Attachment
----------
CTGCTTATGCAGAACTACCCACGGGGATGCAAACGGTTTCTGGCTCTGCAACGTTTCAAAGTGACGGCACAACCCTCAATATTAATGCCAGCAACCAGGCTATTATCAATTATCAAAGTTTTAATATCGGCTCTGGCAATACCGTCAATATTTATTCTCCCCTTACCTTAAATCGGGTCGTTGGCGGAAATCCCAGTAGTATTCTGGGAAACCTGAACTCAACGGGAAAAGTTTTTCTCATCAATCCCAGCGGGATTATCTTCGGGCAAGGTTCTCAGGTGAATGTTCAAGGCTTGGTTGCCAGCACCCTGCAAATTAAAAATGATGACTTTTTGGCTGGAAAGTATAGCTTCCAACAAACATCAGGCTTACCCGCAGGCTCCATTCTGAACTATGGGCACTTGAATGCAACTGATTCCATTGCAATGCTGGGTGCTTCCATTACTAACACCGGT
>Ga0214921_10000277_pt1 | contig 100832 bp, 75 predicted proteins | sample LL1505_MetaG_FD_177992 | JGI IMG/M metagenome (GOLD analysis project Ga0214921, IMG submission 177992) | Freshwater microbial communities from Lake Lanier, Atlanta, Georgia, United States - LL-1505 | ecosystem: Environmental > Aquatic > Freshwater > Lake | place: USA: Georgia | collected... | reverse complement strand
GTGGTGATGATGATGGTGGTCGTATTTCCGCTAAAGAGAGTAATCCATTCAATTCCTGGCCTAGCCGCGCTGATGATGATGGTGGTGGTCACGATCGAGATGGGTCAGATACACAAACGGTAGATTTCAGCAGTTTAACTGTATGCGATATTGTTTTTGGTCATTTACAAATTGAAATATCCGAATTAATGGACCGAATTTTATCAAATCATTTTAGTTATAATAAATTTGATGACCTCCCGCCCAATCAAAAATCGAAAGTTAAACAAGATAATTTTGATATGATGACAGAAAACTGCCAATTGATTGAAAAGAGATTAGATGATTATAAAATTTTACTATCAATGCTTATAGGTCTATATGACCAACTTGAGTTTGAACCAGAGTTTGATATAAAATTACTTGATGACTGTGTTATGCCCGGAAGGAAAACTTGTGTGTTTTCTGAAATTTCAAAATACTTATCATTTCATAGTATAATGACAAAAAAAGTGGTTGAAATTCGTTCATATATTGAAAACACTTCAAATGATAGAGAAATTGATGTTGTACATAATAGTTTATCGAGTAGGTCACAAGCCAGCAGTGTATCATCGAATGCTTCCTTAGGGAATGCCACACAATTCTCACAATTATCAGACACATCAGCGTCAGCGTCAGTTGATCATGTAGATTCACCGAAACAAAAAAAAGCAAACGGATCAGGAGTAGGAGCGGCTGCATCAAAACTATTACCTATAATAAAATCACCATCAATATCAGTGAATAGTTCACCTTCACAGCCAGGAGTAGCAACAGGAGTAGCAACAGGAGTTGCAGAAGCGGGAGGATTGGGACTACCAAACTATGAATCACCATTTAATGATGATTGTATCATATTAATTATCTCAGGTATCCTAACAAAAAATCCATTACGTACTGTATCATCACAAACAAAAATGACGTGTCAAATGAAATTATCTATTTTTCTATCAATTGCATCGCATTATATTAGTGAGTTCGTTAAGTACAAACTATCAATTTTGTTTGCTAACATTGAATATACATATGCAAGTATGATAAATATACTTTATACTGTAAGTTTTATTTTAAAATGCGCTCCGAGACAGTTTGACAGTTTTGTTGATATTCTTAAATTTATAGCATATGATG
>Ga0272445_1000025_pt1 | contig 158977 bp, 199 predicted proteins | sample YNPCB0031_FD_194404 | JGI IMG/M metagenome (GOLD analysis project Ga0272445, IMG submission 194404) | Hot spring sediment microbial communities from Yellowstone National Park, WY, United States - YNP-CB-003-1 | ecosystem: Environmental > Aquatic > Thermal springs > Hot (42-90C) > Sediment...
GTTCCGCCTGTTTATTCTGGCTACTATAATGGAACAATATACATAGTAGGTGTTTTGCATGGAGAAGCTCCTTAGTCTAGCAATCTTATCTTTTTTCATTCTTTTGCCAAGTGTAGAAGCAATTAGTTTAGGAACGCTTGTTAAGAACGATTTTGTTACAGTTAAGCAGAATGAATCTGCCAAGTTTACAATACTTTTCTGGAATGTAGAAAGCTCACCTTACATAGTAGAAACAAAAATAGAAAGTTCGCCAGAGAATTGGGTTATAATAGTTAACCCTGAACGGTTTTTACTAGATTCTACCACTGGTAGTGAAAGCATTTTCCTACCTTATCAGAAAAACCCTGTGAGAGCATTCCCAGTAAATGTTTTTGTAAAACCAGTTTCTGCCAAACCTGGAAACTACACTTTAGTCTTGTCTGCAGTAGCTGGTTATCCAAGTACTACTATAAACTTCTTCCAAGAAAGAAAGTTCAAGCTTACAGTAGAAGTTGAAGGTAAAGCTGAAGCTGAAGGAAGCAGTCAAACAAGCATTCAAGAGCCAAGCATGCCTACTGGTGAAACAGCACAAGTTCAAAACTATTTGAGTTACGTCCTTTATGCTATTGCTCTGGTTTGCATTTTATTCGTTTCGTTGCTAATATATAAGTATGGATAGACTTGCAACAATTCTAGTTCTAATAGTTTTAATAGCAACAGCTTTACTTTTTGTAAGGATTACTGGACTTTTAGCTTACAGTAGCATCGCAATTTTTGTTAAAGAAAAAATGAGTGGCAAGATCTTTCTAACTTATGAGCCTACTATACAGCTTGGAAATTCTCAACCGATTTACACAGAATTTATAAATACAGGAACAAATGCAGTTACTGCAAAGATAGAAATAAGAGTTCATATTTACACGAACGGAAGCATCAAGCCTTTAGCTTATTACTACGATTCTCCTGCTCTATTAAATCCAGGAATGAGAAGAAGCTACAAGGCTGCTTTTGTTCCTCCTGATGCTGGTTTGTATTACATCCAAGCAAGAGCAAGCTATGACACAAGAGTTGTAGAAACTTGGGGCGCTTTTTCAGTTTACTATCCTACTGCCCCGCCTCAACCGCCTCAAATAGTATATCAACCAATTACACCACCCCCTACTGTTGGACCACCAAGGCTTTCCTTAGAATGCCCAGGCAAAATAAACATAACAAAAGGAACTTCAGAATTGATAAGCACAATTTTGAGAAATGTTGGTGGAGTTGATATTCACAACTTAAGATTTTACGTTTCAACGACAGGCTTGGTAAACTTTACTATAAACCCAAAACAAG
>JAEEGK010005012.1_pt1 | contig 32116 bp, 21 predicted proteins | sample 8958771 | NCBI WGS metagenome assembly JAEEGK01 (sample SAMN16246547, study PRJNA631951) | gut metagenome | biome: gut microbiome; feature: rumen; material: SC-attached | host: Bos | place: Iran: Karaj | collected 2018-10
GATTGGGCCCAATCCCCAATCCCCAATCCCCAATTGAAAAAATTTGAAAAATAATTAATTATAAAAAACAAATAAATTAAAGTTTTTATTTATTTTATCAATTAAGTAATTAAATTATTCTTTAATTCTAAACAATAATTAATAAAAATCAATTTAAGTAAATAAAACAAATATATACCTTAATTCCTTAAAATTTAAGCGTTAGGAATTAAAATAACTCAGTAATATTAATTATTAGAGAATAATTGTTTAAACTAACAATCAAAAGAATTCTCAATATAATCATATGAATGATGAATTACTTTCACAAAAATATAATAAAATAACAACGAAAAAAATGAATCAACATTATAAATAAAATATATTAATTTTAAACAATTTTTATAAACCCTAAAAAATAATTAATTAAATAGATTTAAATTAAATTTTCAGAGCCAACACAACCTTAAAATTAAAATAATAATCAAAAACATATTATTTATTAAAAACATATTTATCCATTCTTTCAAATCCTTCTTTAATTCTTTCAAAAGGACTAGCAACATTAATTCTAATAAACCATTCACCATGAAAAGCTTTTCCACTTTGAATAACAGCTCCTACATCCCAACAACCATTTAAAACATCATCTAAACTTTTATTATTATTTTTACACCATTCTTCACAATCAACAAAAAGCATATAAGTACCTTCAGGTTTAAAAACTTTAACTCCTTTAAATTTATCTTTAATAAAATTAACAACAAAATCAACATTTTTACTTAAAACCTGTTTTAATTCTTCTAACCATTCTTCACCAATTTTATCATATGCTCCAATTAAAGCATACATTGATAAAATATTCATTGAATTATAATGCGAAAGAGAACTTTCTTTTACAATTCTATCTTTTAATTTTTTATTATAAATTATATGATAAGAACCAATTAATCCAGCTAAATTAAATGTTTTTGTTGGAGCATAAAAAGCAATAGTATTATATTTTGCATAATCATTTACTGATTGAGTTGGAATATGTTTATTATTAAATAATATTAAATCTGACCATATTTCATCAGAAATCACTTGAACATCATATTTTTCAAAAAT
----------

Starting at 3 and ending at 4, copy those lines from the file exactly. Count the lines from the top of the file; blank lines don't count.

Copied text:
GTGGTGATGATGATGGTGGTCGTATTTCCGCTAAAGAGAGTAATCCATTCAATTCCTGGCCTAGCCGCGCTGATGATGATGGTGGTGGTCACGATCGAGATGGGTCAGATACACAAACGGTAGATTTCAGCAGTTTAACTGTATGCGATATTGTTTTTGGTCATTTACAAATTGAAATATCCGAATTAATGGACCGAATTTTATCAAATCATTTTAGTTATAATAAATTTGATGACCTCCCGCCCAATCAAAAATCGAAAGTTAAACAAGATAATTTTGATATGATGACAGAAAACTGCCAATTGATTGAAAAGAGATTAGATGATTATAAAATTTTACTATCAATGCTTATAGGTCTATATGACCAACTTGAGTTTGAACCAGAGTTTGATATAAAATTACTTGATGACTGTGTTATGCCCGGAAGGAAAACTTGTGTGTTTTCTGAAATTTCAAAATACTTATCATTTCATAGTATAATGACAAAAAAAGTGGTTGAAATTCGTTCATATATTGAAAACACTTCAAATGATAGAGAAATTGATGTTGTACATAATAGTTTATCGAGTAGGTCACAAGCCAGCAGTGTATCATCGAATGCTTCCTTAGGGAATGCCACACAATTCTCACAATTATCAGACACATCAGCGTCAGCGTCAGTTGATCATGTAGATTCACCGAAACAAAAAAAAGCAAACGGATCAGGAGTAGGAGCGGCTGCATCAAAACTATTACCTATAATAAAATCACCATCAATATCAGTGAATAGTTCACCTTCACAGCCAGGAGTAGCAACAGGAGTAGCAACAGGAGTTGCAGAAGCGGGAGGATTGGGACTACCAAACTATGAATCACCATTTAATGATGATTGTATCATATTAATTATCTCAGGTATCCTAACAAAAAATCCATTACGTACTGTATCATCACAAACAAAAATGACGTGTCAAATGAAATTATCTATTTTTCTATCAATTGCATCGCATTATATTAGTGAGTTCGTTAAGTACAAACTATCAATTTTGTTTGCTAACATTGAATATACATATGCAAGTATGATAAATATACTTTATACTGTAAGTTTTATTTTAAAATGCGCTCCGAGACAGTTTGACAGTTTTGTTGATATTCTTAAATTTATAGCATATGATG
>Ga0272445_1000025_pt1 | contig 158977 bp, 199 predicted proteins | sample YNPCB0031_FD_194404 | JGI IMG/M metagenome (GOLD analysis project Ga0272445, IMG submission 194404) | Hot spring sediment microbial communities from Yellowstone National Park, WY, United States - YNP-CB-003-1 | ecosystem: Environmental > Aquatic > Thermal springs > Hot (42-90C) > Sediment...